Skip to main content

Dutch anti-fascist acquitted in case of Amsterdam Mein-Kampf protest

AMSTERDAM, 28 OKT. 2018 – A leading Dutch anti-fascist, son of a resistance fighter from WWII has been totally cleared of any wrongdoing in the case of his protest against the sale of an extraordinary expensive copy of Mein Kampf signed by Hitler himself.
In 2015, Arthur Graaff, 70, from the Amsterdam region, had put up posters on a shop window where the book was sold, stating ‘Forbidden for Jews, for Muslims, for Negroes’. The seller first said he didn’t take it seriously, but later lodged an official complaint with the police.

Last month, Graaff has been threatened with his life because of the League’s stance in the discussion on Dutch mass military murders in Indonesia netween 1945 and 1950. The police has started a criminal investigation.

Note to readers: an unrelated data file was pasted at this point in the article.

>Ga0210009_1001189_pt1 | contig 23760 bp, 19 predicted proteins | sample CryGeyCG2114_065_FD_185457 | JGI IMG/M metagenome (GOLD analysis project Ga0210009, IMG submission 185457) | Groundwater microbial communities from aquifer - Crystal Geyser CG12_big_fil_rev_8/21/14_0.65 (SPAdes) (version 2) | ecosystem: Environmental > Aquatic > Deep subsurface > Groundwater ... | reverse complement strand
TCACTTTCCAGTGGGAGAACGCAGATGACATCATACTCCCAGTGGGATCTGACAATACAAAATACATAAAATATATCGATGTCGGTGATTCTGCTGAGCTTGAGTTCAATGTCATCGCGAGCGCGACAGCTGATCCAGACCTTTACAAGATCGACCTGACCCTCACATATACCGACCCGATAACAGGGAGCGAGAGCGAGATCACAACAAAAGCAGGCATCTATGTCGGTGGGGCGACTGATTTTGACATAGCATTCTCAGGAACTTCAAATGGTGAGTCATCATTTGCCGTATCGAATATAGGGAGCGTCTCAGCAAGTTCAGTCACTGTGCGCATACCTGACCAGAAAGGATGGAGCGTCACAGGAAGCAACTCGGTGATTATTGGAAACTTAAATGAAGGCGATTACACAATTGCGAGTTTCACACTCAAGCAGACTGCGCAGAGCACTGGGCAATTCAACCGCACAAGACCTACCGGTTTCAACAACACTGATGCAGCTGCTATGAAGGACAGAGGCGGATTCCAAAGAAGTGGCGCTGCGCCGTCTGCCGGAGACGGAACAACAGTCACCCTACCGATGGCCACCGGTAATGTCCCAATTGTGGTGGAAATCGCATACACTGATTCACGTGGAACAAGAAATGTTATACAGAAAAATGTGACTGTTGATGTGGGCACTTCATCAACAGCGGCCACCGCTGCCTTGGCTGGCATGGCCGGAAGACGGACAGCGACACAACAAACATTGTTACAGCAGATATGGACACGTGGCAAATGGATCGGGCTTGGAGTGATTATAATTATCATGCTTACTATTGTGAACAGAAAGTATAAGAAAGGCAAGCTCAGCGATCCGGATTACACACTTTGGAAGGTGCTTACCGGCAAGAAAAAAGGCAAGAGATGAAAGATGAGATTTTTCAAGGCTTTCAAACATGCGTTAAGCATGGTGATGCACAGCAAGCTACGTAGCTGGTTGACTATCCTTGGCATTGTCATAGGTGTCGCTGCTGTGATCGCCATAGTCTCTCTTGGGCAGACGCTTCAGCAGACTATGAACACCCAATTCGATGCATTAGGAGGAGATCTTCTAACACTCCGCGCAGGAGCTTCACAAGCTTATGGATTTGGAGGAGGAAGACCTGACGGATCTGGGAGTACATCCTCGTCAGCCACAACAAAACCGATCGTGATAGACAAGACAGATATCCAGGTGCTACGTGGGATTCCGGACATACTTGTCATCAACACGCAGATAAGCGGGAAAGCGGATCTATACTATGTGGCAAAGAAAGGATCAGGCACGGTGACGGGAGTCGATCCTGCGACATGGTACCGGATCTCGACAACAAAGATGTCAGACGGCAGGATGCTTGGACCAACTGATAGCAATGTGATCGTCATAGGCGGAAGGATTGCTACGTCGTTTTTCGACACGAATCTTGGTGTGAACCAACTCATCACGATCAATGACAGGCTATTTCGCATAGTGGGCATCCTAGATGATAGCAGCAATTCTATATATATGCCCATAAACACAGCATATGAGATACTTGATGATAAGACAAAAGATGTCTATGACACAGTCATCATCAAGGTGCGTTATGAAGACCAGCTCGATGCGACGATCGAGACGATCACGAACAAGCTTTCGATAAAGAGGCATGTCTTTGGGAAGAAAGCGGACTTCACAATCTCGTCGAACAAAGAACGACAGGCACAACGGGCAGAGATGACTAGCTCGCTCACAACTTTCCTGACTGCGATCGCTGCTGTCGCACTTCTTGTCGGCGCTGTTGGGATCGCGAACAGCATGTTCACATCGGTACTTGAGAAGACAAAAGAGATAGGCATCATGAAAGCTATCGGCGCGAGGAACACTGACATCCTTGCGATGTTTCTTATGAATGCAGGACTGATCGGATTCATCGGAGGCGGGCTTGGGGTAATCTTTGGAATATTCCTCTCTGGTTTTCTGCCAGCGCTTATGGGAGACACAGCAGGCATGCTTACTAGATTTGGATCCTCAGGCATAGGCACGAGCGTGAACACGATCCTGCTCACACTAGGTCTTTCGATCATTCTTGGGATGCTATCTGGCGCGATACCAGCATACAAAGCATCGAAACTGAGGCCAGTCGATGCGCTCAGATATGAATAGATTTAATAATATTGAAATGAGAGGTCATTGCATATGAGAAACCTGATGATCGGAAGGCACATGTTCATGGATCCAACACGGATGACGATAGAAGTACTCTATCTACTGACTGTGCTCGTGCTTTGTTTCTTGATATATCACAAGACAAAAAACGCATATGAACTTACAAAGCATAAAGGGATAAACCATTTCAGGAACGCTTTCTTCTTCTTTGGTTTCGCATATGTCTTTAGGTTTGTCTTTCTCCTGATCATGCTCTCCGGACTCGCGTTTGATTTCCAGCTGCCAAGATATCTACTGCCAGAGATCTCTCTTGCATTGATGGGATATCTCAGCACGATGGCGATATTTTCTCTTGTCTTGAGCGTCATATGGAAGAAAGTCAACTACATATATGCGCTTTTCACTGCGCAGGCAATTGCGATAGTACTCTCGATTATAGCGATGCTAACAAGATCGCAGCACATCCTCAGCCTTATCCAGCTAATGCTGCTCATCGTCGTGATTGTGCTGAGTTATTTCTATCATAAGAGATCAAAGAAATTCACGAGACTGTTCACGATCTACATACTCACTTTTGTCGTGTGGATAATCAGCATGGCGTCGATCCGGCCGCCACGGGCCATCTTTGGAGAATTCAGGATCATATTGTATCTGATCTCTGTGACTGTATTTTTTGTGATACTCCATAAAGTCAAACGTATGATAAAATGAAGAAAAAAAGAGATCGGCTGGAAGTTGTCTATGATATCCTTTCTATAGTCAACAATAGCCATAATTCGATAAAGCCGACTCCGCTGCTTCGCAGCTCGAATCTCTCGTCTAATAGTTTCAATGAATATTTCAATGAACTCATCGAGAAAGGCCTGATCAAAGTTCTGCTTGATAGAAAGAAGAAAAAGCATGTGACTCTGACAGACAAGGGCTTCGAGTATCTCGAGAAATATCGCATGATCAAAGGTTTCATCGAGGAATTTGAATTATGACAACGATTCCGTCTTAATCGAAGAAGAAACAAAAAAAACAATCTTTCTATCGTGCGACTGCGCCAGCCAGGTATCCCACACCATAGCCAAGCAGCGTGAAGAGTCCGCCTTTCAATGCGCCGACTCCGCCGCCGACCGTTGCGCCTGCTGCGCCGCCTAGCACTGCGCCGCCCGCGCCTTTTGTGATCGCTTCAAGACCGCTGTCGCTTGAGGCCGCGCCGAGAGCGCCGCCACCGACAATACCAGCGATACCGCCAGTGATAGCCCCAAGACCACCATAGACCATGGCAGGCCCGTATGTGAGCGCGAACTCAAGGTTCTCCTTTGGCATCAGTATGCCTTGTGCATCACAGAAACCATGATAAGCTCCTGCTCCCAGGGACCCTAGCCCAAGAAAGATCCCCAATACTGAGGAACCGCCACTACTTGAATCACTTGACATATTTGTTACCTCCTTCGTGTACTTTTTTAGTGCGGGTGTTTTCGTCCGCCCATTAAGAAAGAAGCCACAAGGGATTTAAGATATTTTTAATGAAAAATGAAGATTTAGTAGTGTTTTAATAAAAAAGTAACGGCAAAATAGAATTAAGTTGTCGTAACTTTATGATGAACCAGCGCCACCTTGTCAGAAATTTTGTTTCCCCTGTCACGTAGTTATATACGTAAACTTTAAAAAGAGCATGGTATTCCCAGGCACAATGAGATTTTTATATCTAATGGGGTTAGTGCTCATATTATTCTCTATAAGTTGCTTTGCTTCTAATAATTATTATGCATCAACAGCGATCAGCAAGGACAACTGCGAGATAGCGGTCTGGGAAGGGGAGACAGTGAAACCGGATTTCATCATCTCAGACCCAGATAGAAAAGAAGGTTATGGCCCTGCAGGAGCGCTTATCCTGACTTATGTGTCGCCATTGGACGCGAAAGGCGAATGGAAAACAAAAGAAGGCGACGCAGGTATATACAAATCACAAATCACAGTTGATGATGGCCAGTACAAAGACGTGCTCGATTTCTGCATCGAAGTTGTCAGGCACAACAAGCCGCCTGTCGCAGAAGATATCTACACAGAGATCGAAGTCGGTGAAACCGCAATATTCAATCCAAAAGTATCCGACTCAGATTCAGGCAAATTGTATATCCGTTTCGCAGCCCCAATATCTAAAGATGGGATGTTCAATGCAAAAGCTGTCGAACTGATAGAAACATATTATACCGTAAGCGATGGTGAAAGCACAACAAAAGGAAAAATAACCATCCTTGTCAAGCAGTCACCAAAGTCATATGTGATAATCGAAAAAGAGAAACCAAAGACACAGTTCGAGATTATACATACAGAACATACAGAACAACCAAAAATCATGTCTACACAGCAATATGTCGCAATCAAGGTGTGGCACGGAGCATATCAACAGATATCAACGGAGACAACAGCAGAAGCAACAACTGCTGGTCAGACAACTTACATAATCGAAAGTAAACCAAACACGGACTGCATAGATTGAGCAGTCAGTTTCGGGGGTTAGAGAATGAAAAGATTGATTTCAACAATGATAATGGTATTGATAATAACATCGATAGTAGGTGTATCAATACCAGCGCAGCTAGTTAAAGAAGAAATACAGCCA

In 2017, a lower court condemned the anti-fascist on the grounds of insult. But the high court ruled that although insulting, this text was allowed and appropriate in this case and also contributed to the public discussion about Mein Kampf. This summes, a new Dutch translation with scientific comment has appeared, and has already had five oprint runs.
The Amsterdam copy was alledgedly sold for € 19,000, making it the most expensive Nazi-item ever on the market in the Netherlands. The anti-fascists state this money should go to the victims of Nazism of the Holocaust.
Graaff is spokesperson for the Dutch Anti-Fascists’ League and is very happy with the outcome, becasue he sees it as support for the struggle of the league against the ever increasing sale of Nazi-items in Holland. The league has already managed to win another court case against Nazi-traders and has managed to have two Nazi sales fairs closed in 2015 and 2018.

After pressure from the AFVN and a major tv-network in 2014 the Dutch E-bay subsididary,, has come down on sales of Nazi-items and has forbidden any display of swastikas of SS-runes and the like. The league is totally against the uncontrolled sale of what it calls ‘Nazi relics’ to private persons. But control has been slack according to the AFVN and new action is needed.